Introducing: The Weekly DTIC

Small arms science and history are both areas of great interest for me, and the Defense Technical Information Center (DTIC) is the primary source of the historical documents I use to feed this interest. DTIC is a wealth of information on all defense topics, and the information contained there pertaining to small arms seems near-endless. Every week from now on, I will be sharing a document from DTIC that is important to both small arms history and science, here on The Firearm Blog.

To start, I’ll be posting a very technical article, but one that was vital to the development of the modern infantry rifle: The Theory Of The Motion Of A Bullet About Its Center Of Gravity In Dense Media, With Applications To Bullet Design, published by Aberdeen Proving Ground in January of 1930 (three decades before the fruits of its research would reach the hands of US troops)., an excellent blog, has covered it previously, which doesn’t at all dull its contents. Beyond its Tolstoy-esque title lies pages of equations describing – among other things – a fundamentally simple principle: When a projectile hits a dense medium, such as water or tissue, it will lose stability and yaw within a proportionally shorter distance than a larger caliber projectile, all other things (such as velocity, projectile shape, and density) being equal. In other words, a .25 caliber projectile identical to a .50 caliber one in every way but size, and moving at the same velocity, will yaw and deposit its energy into a target within half the distance of the larger one.

Upon this principle, the then-nascent concept of small caliber, high velocity ammunition was based, one which has since come to dominate the arena of infantry weapons for half a century and counting.

Nathaniel F

Nathaniel is a history enthusiast and firearms hobbyist whose primary interest lies in military small arms technological developments beginning with the smokeless powder era. In addition to contributing to The Firearm Blog, he runs 196,800 Revolutions Per Minute, a blog devoted to modern small arms design and theory. He is also the author of the original web serial Heartblood, which is being updated and edited regularly. He can be reached via email at


  • TFB Reader

    The equations lost me, but the text conveyed the conclusion pretty well. So, is it fair to say that it took the U.S. military 25-30 years to realize the significance of this paper? What about other countries? What round or rounds were first developed after 1930 based on this information?

    • To fully realize it in the fielding of the AR-15/M16, yes I think that’s true. However, US SCHV experiments did get off the ground earlier; immediate post-war experiments involved the .22 Gustafson, a .222 Remington cartridge shortened to fit in the OAL of an M2 Carbine for trials purposes. Earlier, the Pig Board tests of 1928 were probably the first practical demonstration of this principle, showing that the .256 caliber cartridge tested outperformed in terminal effect both the .276 and .30 caliber test cartridges.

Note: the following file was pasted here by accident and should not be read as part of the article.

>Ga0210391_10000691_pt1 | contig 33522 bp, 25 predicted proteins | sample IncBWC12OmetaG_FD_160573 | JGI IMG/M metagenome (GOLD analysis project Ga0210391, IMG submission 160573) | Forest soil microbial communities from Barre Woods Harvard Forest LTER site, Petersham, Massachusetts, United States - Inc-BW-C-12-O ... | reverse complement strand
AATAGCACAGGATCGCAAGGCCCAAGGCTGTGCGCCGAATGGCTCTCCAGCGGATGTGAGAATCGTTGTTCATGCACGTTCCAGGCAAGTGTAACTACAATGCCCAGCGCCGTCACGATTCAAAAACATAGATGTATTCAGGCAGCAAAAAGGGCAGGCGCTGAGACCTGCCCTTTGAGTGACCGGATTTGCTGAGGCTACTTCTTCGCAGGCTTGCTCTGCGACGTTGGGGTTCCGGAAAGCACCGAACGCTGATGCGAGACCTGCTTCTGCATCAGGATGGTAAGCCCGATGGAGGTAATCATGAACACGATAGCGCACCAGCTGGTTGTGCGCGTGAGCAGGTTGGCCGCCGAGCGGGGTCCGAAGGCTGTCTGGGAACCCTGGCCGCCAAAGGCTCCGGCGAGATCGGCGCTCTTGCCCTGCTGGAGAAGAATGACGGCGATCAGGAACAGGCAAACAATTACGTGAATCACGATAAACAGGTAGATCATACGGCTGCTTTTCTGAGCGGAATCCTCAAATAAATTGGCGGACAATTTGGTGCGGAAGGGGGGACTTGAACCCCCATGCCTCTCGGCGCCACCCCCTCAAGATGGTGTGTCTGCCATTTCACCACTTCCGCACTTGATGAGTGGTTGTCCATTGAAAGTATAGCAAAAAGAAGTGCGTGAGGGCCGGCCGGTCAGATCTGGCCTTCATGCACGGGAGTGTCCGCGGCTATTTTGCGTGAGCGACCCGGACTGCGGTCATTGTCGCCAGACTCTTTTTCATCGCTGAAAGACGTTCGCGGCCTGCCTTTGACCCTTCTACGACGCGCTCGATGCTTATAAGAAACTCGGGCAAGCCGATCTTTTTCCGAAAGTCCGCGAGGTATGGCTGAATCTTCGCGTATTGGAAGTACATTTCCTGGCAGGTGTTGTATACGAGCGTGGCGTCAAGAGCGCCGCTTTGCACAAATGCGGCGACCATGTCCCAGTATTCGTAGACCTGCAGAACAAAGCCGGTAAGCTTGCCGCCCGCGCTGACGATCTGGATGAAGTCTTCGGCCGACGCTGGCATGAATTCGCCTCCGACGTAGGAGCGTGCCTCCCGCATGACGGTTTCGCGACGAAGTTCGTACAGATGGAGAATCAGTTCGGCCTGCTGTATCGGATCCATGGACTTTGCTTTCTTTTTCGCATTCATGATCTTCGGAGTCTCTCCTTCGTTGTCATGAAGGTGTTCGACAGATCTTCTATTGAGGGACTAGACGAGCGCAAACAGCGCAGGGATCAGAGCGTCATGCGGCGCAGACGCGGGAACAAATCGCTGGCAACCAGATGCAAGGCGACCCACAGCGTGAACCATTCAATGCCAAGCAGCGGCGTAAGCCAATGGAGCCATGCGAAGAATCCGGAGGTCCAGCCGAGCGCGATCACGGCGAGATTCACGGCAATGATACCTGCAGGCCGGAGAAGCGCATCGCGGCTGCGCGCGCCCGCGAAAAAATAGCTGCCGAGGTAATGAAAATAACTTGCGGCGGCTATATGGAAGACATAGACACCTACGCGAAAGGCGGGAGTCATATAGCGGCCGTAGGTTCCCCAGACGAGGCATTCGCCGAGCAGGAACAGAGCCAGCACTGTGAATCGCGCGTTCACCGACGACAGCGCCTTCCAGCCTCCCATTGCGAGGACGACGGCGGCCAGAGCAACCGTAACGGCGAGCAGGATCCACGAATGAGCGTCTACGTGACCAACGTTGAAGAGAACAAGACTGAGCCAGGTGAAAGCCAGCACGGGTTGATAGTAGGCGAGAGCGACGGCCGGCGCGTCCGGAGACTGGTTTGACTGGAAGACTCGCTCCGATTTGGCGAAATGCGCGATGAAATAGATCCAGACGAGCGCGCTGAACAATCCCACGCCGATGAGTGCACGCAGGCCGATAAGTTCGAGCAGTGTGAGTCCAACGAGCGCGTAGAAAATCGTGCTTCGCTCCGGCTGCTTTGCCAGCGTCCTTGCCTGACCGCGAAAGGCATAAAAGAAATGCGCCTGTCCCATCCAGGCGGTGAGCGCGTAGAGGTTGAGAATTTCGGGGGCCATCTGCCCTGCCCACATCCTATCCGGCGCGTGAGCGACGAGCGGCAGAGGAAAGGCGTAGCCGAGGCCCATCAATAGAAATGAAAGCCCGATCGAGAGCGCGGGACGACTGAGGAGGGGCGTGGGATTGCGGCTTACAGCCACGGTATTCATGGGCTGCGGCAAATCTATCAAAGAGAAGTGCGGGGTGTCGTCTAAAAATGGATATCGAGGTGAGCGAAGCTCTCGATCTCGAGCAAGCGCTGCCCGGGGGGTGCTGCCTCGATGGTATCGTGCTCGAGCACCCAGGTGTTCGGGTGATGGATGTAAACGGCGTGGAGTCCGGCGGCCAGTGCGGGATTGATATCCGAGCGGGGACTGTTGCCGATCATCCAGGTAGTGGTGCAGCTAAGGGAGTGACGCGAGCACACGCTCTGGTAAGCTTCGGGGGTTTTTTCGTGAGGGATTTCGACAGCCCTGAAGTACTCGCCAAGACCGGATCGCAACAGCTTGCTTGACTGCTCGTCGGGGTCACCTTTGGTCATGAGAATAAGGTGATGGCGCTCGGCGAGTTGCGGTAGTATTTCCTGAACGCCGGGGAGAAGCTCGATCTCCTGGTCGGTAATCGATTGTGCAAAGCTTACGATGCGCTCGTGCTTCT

Even earlier, the principle of longer, thinner bullets at higher velocities producing better external ballistics (that is, trajectory, flight time, and wind drift characteristics) was known as far back as the late 1860s. The US, among other countries first discovered this around that time, and the result was the (then small-caliber, high velocity) .45-70 Government round. Eventually, this concept reached its height in the US Army with the .30 Government (eventually maturing into the .30-06 cartridge), a positively magnum round for the era, and saw even more extreme forms with other nations and services, most notable Sweden and the US Navy, with the 6.5×55 Swede and 6mm Lee Navy cartridges, respectively.

      The US really led the development of .22 caliber intermediate rounds, despite also being host to the “mafia” that demanded .30 caliber ammunition across all of NATO, led by Colonel Studler. If contemporary experiments as well-grounded as the American post-war ones existed in other nations, I don’t know of them.

      I highly recommend you read both “The Black Rifle” by R. Blake Stevens and Edward Ezell, as well as “SPIW: The Deadliest Weapon That Never Was”, by the former. Neither are cheap, but they are a wealth of information on the subject. The groundwork that was laid for our modern weapons occurred mostly in the ’40s and ’50s makes for a fascinating read; the story of SCHV is truly epic in scale and just totally riveting to a small arms nerd like myself, regardless of whether one agrees with the concept or not.

      A very good timeline for reference – though lacking in exposition – can be found at The Gun Zone, written by the imitable Daniel E. Watters.

      • TFB Reader

        Thanks. I’d never thought about the .30-06 as being SC, but I guess that I’ve been viewing it in terms of what came after, not before. BTW, the link to The Gun Zone points back to this page.

  • The author of the report, Robert H. Kent, ultimately became Associate Director of the Ballistic Research Laboratories at Aberdeen Proving Ground. The following link includes a brief biography and a partial listing of his publications: